St. Augustine (354-430) (WEST)

St. Augustine, Exposition of Psalm 34 (§1) (c. 405)

(§1) Because there was there a sacrifice after the order of Aaron, and afterwards He of His Own Body and Blood appointed a sacrifice after the order of Melchizedek; He changed then His Countenance in the Priesthood, and sent away the kingdom of the Jews, and came to the Gentiles…“And was carried in His Own Hands”: how carried in His Own Hands? Because when He commended His Own Body and Blood, He took into His Hands that which the faithful know; and in a manner carried Himself, when He said, “This is My Body.” [Matt. 26:26]…

Christ was carried in his own hands when, referring to his own body, he said, “This is my body.” [Matt. 26:26] For he carried that body in his hands.

St. Augustine, Sermon 227 (c. 411)3

I haven’t forgotten my promise. I had promised those of you who have just been baptized a sermon to explain the sacrament of the Lord’s table, which you can see right now, and which you shared in last night. You ought to know what you have received, what you are able to receive, what you ought to receive every day. That bread which you can see on the altar, sanctified by the word of God, is the body of Christ. That cup, or rather what the cup contains, sanctified by the word of God, is the blood of Christ. It was by means of these things that the Lord Christ wished to present us with his body and blood, which he shed for our sake for the forgiveness of sins. If you receive them well, you are yourselves what you receive.

St. Augustine, Sermon 272 (c. 411)4

What you can see on the altar, you also saw last night; but what it was, what it  meant, of what great reality it contained the sacrament, you had not yet heard. So what you can see, then, is bread and a cup; that’s what even your eyes tell you; but as for what your faith asks to be instructed about, the bread is the body of Christ, the cup the blood of Christ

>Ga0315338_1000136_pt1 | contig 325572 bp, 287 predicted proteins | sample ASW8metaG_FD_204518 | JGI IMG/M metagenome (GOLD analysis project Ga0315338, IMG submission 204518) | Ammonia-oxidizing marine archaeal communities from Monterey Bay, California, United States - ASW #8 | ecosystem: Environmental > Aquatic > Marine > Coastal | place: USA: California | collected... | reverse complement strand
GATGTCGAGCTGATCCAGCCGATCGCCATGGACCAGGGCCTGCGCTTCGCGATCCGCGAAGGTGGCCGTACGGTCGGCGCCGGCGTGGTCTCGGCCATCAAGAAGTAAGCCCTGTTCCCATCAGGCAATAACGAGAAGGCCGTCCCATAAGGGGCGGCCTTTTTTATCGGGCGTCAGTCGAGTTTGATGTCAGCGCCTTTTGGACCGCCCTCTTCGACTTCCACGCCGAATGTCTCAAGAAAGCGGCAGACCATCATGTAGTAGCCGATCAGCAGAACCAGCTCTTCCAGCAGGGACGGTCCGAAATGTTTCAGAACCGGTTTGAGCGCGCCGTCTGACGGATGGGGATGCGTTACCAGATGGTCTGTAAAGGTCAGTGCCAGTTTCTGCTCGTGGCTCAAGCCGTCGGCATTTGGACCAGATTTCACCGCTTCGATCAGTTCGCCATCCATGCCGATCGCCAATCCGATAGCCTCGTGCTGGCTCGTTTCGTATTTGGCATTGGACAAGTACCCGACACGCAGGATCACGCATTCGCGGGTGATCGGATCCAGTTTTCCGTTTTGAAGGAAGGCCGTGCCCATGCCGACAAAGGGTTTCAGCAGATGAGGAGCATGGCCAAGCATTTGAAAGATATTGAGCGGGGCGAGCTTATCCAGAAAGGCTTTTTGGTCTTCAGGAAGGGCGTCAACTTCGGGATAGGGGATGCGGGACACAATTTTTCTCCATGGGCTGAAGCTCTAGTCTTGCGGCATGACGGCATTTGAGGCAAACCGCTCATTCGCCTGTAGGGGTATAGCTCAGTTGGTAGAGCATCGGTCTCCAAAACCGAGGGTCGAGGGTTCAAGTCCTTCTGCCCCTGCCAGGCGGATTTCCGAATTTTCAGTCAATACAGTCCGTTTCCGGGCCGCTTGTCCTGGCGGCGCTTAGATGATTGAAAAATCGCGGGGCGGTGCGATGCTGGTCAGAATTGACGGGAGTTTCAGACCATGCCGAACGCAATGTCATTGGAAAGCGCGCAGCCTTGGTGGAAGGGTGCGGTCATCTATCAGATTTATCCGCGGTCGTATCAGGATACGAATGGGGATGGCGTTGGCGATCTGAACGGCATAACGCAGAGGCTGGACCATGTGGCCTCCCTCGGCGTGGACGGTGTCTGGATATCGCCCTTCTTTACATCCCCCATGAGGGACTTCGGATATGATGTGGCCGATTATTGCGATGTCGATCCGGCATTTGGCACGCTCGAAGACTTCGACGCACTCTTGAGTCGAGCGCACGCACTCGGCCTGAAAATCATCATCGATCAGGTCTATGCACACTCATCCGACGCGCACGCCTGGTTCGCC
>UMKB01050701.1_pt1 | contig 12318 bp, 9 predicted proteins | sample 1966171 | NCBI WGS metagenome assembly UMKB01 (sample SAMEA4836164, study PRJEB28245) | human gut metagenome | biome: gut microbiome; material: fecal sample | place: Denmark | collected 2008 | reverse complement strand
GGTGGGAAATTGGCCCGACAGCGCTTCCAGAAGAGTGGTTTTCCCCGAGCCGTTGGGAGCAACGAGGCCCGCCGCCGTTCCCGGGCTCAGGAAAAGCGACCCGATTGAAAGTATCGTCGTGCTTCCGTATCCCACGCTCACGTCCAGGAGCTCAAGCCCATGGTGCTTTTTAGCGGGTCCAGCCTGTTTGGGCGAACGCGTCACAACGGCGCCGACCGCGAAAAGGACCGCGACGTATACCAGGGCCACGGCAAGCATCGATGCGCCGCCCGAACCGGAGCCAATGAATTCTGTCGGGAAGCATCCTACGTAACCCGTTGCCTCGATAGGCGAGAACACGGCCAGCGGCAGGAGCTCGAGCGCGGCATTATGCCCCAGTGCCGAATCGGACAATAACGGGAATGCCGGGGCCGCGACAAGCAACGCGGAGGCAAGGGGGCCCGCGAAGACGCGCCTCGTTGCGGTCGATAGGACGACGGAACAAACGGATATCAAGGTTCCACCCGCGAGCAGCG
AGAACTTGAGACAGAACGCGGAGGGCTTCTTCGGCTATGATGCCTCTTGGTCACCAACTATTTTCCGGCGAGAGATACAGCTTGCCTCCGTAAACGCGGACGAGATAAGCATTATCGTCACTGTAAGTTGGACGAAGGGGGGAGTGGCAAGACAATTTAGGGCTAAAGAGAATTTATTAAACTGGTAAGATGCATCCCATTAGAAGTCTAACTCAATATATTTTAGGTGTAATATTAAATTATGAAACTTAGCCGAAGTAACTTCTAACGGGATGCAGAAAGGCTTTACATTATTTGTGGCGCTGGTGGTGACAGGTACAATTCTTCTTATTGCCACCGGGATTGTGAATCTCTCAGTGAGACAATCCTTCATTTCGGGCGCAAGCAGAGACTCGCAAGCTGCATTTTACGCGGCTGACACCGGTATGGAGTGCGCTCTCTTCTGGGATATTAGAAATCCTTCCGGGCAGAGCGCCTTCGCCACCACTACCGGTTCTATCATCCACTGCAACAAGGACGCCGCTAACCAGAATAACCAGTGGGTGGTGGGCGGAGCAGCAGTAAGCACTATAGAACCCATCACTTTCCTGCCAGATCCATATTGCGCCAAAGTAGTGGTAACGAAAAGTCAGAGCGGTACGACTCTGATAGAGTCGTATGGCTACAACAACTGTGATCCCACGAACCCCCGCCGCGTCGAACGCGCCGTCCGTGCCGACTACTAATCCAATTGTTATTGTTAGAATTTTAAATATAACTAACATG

St. John of Damascus (c. 675/676-749) (EAST)

St. John of Damascus, Exposition of the Orthodox Faith (Book 4, Ch. 13) (700s)

(Ch. 13) …[I]f God the Word of His own will became man and the pure and undefiled blood of the holy and ever-Virginal One made His flesh without the aid of seed, can He not then make the bread His body and the wine and water His blood?…For just as God made all that He made by the energy of the Holy Spirit, so also now the energy of the Spirit performs those things that are supernatural and which it is not possible to comprehend unless by faith alone

Councils

Ecumenical Council of Nicaea (Can. 18) (325)

(Can. 18) It has come to the knowledge of the holy and great synod that, in some districts and cities, the deacons administer the Eucharist to the presbyters [i.e. priests], though neither canon nor custom permits that they who have no right to offer [the Eucharistic sacrifice] should give the body of Christ to them that do offer [it]

Ecumenical Council of Ephesus (St. Cyril of Alexandria’s Third Letter to Nestorius) (431)5

This too we must add. Proclaiming the death in respect of the flesh of the only-begotten Son of God, that is, Jesus Christ, and acknowledging His return to life from the dead and ascension into heaven, we perform in the churches the bloodless cult, approach the sacramental gifts, and are sanctified by our participation in the holy flesh and the precious blood of Christ the Savior of us all, not by receiving common flesh (God forbid!) nor that of a man sanctified and conjoined to the Word in oneness of dignity or by enjoying divine indwelling, but as the truly life-giving flesh belonging to the Word Himself. For being life by nature as God, when He became one with His own flesh, He made it life-giving, with the result that, although He says to us, “Truly I say to you, unless you eat the flesh of the Son of Man and drink His blood…” (John 6:53) we shall not attribute even this to a human individual like us (for how could human flesh be life-giving of its own nature?) but shall count it as having truly become the very own flesh of the one who became for us, and was accounted, Son of Man.

Footnotes

  1. Jimmy Akins, The Fathers Know Best: Your Essential Guide to the Teachings of the Early Church (San Diego: Catholic Answers Press, 2010), 295. ↩︎
  2. Jimmy Akins, The Fathers Know Best: Your Essential Guide to the Teachings of the Early Church (San Diego: Catholic Answers Press, 2010), 297. ↩︎
  3. St. Augustine, Edmund Hill, OP, trans., The Works of Saint Augustine: Sermons, III/6 (184-229Z) (New York: New City Press, 1993), 254. ↩︎
  4. St. Augustine, Edmund Hill, OP, trans., The Works of Saint Augustine: Sermons, III/6 (184-229Z) (New York: New City Press, 1993), 300. ↩︎
  5. Richard Price, trans., The Council of Ephesus of 431: Documents and Proceedings (Liverpool: Liverpool University Press, 2022), 166. ↩︎